Changes to TagLib# for portability

After the full conversion, a few things remain.  Right now I have #ifdef’d out come of the interfaces and attributes that weren’t working.  Once I get to a point of porting all the tests over, I’ll decide if they are even needed.  Perhaps the biggest change though for users of this lib will be the removal of the default string path of file access.  In discussing with some folks, I could have tried to make a portable storage layer work, but it started to make less sense quickly to do that in the library and leave that simple task to the app developer.  This provides flexibility for the app to do what they want without the library trying to work around how different platforms do their file IO routines.  What that means is that the default way of reading a file’s tags changes from:

var tagFile = File.Create("ironlionzion.mp3");
var tags = tagFile.GetTag(TagTypes.Id3v2);
string album = tags.Album;


' file is a StorageFile
var fileStream = await file.OpenStreamForReadAsync();
var tagFile = File.Create(new StreamFileAbstraction(file.Name, fileStream, fileStream));
var tags = tagFile.GetTag(TagTypes.Id3v2);
string album = tags.Album;

in a simple case.  Yes, you as the app author have to write a bit more code, but it puts you in control of ensuring the file location you are reading.  You can see here that I did add my StreamFileAbstraction class to my fork by default, which was the key in the Silverlight port and is actually the key for WinRT as well.  Any app developer can create their own IFileAbstraction implementation and substitute it in the ctor of the create functions and be ready to read.  I actually did this in the test project to re-implement a LocalFileAbstraction for test purposes and used the System.IO.File classes to achieve that, which are available when running VS unit tests.


What started out as a frustrating exercise turned out to be helpful for me to better understand PCLs and hopefully add value to those who have been asking for this.  As mentioned, this isn’t fully tested and still a ways to go, so if you use it please log bugs (and help fix them) to complete the implementation.  I won’t be working on this full time of course, but do hope to get the test suite ported over as well.  Here are some relevant links:

Hope this helps!

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One of the features introduced with Silverlight 4 was the out-of-browser feature, enabling you to create an application that can be installed, run offline, automatically updated, etc.  As a part of that feature, some of the major code signing certificate vendors (for Authenticode certs) provided our team with test certificates so that we could go through the same process as a developer would to acquire the cert and apply it to an app…and, of course, validate it works.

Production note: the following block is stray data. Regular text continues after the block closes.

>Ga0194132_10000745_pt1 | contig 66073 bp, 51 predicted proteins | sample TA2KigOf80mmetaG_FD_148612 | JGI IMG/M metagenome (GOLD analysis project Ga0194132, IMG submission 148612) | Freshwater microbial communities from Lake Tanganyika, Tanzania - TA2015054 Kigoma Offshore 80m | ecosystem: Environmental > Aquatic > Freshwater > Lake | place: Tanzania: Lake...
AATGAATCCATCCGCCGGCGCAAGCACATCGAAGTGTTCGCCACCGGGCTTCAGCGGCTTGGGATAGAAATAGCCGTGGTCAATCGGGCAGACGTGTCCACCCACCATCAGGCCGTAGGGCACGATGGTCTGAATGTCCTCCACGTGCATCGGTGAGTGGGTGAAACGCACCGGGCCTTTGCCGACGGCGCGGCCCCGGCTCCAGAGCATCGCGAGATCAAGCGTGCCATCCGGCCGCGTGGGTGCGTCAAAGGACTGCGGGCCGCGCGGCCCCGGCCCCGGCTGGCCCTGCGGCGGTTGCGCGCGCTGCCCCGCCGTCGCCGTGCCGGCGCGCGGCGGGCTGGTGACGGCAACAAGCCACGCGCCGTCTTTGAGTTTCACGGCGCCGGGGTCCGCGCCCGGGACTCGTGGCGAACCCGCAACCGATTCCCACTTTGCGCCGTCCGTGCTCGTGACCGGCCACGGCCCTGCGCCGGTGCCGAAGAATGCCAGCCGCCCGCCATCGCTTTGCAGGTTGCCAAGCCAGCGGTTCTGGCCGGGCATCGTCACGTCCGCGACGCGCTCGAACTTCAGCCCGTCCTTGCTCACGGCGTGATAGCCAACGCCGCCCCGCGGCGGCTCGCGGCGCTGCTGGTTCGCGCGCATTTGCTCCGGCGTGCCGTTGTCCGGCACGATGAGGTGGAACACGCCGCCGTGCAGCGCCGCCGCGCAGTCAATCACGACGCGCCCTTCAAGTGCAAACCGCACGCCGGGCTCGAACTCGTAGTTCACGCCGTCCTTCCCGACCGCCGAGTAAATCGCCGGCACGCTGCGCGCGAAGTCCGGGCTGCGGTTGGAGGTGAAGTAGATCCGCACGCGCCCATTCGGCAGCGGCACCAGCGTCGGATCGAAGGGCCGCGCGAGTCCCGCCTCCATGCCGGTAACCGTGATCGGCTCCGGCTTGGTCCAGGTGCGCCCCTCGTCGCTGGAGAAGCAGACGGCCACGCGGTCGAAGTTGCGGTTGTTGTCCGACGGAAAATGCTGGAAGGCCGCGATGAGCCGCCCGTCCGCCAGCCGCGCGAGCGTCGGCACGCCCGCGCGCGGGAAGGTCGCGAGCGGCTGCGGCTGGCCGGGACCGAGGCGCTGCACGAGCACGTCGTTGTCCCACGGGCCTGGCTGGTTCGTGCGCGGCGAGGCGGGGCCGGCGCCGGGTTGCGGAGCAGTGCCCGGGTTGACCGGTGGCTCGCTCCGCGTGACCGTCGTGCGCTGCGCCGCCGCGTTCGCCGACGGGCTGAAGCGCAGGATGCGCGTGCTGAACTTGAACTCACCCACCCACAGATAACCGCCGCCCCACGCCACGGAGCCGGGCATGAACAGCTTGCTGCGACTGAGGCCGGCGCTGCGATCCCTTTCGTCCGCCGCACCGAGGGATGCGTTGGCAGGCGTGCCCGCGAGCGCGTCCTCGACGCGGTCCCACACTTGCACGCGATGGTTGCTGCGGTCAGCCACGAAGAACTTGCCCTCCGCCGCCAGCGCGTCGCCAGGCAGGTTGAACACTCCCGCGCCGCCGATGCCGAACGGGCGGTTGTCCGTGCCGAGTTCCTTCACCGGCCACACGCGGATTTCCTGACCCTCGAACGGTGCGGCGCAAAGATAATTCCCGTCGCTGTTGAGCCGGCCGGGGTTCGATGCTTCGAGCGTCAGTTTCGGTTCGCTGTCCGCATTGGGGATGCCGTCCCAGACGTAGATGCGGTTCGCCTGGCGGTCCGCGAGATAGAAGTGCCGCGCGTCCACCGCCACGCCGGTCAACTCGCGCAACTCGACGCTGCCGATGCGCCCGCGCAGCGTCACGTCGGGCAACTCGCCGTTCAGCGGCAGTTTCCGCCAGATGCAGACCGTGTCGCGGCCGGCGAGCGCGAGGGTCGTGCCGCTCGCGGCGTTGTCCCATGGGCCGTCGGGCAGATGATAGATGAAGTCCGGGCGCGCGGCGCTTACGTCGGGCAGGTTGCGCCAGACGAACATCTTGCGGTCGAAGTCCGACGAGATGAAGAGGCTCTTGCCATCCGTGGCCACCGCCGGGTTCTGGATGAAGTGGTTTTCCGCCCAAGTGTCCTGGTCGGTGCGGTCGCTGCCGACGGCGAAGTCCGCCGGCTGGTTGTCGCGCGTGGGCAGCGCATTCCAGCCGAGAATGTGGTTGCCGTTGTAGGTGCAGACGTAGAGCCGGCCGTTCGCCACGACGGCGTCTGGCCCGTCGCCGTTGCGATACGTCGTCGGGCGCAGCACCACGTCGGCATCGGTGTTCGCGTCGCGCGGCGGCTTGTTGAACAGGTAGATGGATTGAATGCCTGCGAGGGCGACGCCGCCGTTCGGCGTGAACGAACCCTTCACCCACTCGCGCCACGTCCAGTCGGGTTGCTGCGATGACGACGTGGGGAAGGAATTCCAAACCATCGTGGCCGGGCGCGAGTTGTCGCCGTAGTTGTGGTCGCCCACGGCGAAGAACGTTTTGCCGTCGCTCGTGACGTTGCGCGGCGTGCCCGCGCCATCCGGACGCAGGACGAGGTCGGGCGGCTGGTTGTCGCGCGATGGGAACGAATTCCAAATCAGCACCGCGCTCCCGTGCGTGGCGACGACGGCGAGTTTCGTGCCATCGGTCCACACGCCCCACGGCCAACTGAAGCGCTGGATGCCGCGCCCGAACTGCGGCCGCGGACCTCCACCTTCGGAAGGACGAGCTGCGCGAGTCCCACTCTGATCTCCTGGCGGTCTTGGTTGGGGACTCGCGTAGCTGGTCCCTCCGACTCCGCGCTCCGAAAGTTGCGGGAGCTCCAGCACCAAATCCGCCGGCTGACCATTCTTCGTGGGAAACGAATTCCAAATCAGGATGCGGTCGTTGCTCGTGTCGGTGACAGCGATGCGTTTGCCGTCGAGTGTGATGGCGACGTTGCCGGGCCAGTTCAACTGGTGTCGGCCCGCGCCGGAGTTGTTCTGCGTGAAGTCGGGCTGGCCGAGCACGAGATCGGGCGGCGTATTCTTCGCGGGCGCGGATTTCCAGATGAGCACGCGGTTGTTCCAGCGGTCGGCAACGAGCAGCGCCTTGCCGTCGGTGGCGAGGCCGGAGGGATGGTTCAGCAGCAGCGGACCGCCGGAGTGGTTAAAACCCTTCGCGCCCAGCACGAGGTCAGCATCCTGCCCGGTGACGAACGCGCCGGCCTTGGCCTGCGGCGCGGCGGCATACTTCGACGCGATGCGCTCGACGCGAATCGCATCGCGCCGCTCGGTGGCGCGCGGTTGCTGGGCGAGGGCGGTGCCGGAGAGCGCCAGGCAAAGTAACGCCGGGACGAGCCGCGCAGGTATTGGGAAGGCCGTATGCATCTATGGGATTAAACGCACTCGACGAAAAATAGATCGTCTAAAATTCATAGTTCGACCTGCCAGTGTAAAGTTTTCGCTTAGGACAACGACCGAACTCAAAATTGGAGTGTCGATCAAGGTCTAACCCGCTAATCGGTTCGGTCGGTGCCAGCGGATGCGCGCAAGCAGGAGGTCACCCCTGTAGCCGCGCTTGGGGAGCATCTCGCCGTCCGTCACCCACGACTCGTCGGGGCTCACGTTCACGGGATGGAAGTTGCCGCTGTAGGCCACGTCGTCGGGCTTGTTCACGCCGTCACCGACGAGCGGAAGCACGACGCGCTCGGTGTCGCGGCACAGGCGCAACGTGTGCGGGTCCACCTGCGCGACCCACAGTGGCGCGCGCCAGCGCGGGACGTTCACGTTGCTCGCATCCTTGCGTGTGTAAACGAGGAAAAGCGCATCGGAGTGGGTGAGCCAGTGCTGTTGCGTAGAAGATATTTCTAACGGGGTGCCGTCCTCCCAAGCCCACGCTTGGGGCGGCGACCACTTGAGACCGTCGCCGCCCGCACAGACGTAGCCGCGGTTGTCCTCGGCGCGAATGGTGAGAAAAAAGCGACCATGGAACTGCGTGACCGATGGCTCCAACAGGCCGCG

During that time some of those vendors had promotional codes for the first year for Silverlight developers, providing reduced-rate (but not reduced quality) code-signing certificates for their apps.  Still during this time there were a lot that questioned why some providers were still expensive and didn’t value “the little guy.”  By that I mean that there are a lot of smaller firms or independent personal developers.  The thought of dropping a few hundred dollars on a cert is sometimes tough.

Last week a representative contacted me about their offerings as a premier partner of one of those providers.  Certs4less.com is now offering Thawte code-signing certificates for individual developers.  They are doing this at a price of $99 per year (less for multi-year). 

NOTE: As a part of this, like before with SL4, Certs4Less graciously offered a promotional cert for me to validate the end-to-end process so that I could speak accurately about it.  I do not use any of these certs provided by these companies for testing purpose toward any production application and they are for testing purposes only.  Besides, I’ve not found the time to write production code for apps lately ;-).  I am not getting paid for this post, nor am I getting another promo code for personal use myself.  I am simply providing what I think is valuable information and get no compensation from Thawte or Certs4Less.

I went through the process of obtaining this cert from Certs4Less.com and it produced exactly what you’d expect, a valid Authenticode code-signing certificate I can use for my Silverlight and Windows 8 application packages!  I shared a few points of feedback with the contact there and will enumerate them here for you as well (as well as some tips)

Your ‘Common Name’

Think about this one pretty good when you buy a cert.  This has a two-fold purpose why I mention this.  First, it is what your customers will see.  Do you want them to see an app signed by a name that isn’t recognizable or doesn’t make sense…of course not.  Additionally this is the name that will be verified.  So if you claim you work for Fizbin Enterprises, but that doesn’t actually exist…you’ll have issues during verification.

One year, 2 or more

One thing you should know about code-signing certificates is that once they expire, the keys change during renewal.  In some cases this can cause issues for your app (ClickOnce).  For this reason I personally recommend getting the longest you can afford.  Most likely this will be a wise investment and you’ll have piece of mind.